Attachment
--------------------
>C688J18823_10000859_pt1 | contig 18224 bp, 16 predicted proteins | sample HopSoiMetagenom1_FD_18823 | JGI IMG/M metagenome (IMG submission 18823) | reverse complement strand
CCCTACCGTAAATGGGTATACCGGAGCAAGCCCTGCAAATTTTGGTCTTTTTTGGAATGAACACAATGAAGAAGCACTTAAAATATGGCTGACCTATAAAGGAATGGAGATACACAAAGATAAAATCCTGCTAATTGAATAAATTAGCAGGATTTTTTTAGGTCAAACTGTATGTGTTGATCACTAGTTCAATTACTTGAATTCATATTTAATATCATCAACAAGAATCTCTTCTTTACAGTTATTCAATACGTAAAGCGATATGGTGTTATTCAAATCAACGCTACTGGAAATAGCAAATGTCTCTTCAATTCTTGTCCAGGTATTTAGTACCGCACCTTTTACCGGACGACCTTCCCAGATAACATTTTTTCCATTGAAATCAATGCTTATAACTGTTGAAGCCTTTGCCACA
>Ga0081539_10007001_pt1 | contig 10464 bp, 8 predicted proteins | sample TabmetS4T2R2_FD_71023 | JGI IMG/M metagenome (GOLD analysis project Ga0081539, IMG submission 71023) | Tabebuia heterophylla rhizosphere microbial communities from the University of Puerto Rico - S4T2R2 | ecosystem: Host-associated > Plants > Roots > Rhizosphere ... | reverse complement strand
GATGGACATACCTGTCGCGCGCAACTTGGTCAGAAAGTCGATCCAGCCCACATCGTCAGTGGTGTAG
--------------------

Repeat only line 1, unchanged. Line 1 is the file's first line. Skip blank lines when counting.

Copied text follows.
>C688J18823_10000859_pt1 | contig 18224 bp, 16 predicted proteins | sample HopSoiMetagenom1_FD_18823 | JGI IMG/M metagenome (IMG submission 18823) | reverse complement strand